It is one thing to know what is true, and to offer prayers to God. like incense rising toward heaven. This is the part of the mind that Zacharias represents. But it is quite another to receive that truth in heart, to be deeply affected by it, and to bring it forth, as a woman brings forth a child—into life, into our daily actions. This is the part of the mind that Elizabeth is about to represent. But until she does so, she will be in a state of spiritual barrenness. Whatever the cause of that barrenness—whether it can be attributed to a doubtful understanding (Zacharias) or a hesitant will (Elizabeth) or both—spiritual barrenness has its origin in a lack of complete faith. It is the inability to totally believe the Word of the Lord. When belief is sure (“most surely believed”), there is no distinction between faith and action. An individual then bears spiritual fruit. But whenever there is doubt, uncertainty and hesitation, there will be barrenness.

In Zacharias, this state of uncertainty is represented by muteness—the inability to confess the Lord because of a faith that is not yet complete, an understanding that is not yet fully opened. This is why Gabriel tells Zacharias that he will be mute till these things actually happen. Glancing back to the end of Mark we notice that one of the signs which followed belief was that “they will speak with new tongues” (Mark 16:17).

But there is a positive side to Zacharias’ muteness. As he quiets the internal chatter—as each of us must—the questions, doubts and uncertainties begin to subside. He enters a deeper level of contemplation and prayer. This is Zacharias in the temple, praying — a beautiful picture of the understanding in a state of humility, willing to learn; it is receptive, and eager to be instructed. It is a time of patient waiting, searching the scriptures, meditating on them, and pondering the wonders of the Lord’s Word.

It is during these quiet times of introspection in the light of the Lord’s Word that spiritual vision arises; we come to see the truth about ourselves, and we get a clearer understanding of our relationship to God and to others. This is why quiet reflection is so important. It is a time to grow closer to God so that He might open our spiritual eyes. In the language of sacred scripture, this is contained in the following words: “And the people waited for Zacharias and marveled that he tarried so long in the temple. But when he came out … they perceived that he had seen a vision” (Luke 1:22)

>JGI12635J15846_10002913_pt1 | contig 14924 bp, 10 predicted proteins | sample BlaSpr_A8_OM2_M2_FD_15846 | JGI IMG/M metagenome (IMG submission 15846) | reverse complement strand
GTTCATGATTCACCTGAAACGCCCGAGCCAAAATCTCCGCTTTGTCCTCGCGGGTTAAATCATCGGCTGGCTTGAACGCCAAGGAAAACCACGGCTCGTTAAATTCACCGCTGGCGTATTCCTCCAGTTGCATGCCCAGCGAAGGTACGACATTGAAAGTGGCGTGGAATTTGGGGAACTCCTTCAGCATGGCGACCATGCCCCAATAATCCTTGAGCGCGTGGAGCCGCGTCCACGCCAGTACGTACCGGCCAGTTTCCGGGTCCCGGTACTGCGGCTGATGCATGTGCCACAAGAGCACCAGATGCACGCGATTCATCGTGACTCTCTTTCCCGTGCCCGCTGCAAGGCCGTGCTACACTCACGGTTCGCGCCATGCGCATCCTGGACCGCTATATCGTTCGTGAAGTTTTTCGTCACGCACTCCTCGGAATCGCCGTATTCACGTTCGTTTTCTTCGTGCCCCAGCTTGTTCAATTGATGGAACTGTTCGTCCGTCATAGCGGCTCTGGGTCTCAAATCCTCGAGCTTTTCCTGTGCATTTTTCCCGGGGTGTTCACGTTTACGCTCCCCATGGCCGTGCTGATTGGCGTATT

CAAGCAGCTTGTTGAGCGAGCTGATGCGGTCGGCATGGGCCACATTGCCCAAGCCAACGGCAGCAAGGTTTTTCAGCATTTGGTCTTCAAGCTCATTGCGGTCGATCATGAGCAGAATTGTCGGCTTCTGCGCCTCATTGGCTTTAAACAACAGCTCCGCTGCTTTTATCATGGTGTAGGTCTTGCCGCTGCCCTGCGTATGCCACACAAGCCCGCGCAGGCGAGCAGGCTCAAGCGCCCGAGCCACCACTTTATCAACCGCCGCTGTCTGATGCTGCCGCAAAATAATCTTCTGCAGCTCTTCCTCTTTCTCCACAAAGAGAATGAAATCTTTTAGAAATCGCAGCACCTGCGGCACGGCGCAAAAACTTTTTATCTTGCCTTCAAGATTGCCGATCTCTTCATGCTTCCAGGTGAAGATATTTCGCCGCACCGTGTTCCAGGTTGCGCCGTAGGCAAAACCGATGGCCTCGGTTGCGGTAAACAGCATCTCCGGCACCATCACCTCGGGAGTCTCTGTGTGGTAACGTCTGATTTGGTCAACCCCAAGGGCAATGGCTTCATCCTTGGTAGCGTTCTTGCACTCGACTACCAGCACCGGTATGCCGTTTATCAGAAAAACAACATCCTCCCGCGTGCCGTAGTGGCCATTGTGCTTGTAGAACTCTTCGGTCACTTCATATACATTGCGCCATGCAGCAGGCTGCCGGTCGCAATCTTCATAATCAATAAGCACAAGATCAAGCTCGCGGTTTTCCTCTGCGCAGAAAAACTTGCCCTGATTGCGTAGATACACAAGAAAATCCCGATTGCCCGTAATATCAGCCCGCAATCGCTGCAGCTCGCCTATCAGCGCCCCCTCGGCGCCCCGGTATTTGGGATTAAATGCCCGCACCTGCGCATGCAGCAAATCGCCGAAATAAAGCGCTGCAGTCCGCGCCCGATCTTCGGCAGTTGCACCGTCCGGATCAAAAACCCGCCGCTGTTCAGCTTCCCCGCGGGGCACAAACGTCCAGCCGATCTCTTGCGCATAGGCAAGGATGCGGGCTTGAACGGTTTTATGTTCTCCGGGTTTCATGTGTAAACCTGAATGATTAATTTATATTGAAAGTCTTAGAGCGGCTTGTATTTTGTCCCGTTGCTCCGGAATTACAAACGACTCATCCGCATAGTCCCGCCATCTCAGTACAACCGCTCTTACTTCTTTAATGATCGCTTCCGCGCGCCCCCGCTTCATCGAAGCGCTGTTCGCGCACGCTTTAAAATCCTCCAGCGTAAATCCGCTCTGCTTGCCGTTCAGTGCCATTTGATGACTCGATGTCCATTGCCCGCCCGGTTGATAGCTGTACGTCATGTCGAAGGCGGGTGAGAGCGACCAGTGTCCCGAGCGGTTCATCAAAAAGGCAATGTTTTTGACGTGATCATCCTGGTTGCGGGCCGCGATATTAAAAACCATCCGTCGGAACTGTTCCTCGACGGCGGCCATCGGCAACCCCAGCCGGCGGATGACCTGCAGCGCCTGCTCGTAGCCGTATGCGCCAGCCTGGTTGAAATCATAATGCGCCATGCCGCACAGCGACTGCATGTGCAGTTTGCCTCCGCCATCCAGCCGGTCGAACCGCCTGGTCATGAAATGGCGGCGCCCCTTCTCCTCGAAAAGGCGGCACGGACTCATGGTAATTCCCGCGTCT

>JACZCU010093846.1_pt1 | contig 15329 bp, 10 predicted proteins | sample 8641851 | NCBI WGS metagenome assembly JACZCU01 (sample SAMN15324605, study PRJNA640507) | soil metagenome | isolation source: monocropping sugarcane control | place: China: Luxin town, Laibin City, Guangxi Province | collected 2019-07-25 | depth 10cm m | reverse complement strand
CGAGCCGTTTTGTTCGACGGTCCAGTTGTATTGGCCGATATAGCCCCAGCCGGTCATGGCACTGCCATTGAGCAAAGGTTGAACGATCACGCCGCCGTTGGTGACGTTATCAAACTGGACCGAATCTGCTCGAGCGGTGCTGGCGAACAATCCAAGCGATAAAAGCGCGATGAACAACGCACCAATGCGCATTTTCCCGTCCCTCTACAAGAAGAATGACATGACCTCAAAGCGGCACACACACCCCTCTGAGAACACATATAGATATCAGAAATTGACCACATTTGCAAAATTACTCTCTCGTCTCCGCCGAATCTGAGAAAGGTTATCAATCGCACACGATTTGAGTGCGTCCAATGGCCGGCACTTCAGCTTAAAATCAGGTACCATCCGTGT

It should be noted that it was necessary for Zacharias to come out of the temple, but not until his service was completed there. It was then that his wife was able to conceive. In every human being there is a Zacharias, a side which must perform the temple duties—the reading and meditating upon the Word of God. It is the part of us that tarries in the temple, leading a life of contemplation and prayer. Although this is essential, new life cannot be conceived in this state. We must leave the temple of study and prayer; we must go forth into life. Like Zacharias, we must first develop our understanding; we must tarry in the temple long enough to get the vision. And then we must allow the vision to lead us onwards to useful endeavor. And so we read, “Now after those days his wife Elizabeth conceived” (Luke 1:24).

It should also be noted that in the last chapter of this gospel, Jesus tells His disciples to “Tarry in Jerusalem until you receive power from on high” (Luke 24:49). So, this gospel—the gospel that focuses on the reformation of the understanding—begins and ends in the temple.

A Greater Miracle

26. Now in the sixth month the angel Gabriel was sent from God unto a city of Galilee, named Nazareth,
27. to a virgin betrothed to a man whose name was Joseph, of the house of David; and the virgin's name was Mary.
28. And he came in unto her, and said, Hail, thou that art highly favored, the Lord [is] with thee.
29. But she was greatly troubled at the saying, and cast in her mind what manner of salutation this might be.
30. And the angel said unto her, Fear not, Mary: for thou hast found favor with God.
31. And behold, thou shalt conceive in thy womb, and bring forth a son, and shalt call his name JESUS.
32. He shall be great, and shall be called the Son of the Most High: and the Lord God shall give unto him the throne of his father David:
33. and he shall reign over the house of Jacob for ever; and of his kingdom there shall be no end.
34. And Mary said unto the angel, How shall this be, seeing I know not a man?
35. And the angel answered and said unto her, The Holy Spirit shall come upon thee, and the power of the Most High shall overshadow thee: wherefore also the holy thing which is begotten shall be called the Son of God.
36. And behold, Elisabeth thy kinswoman, she also hath conceived a son in her old age; and this is the sixth month with her that was called barren.
37. For no word from God shall be void of power.
38. And Mary said, Behold, the handmaid of the Lord; be it unto me according to thy word. And the angel departed from her.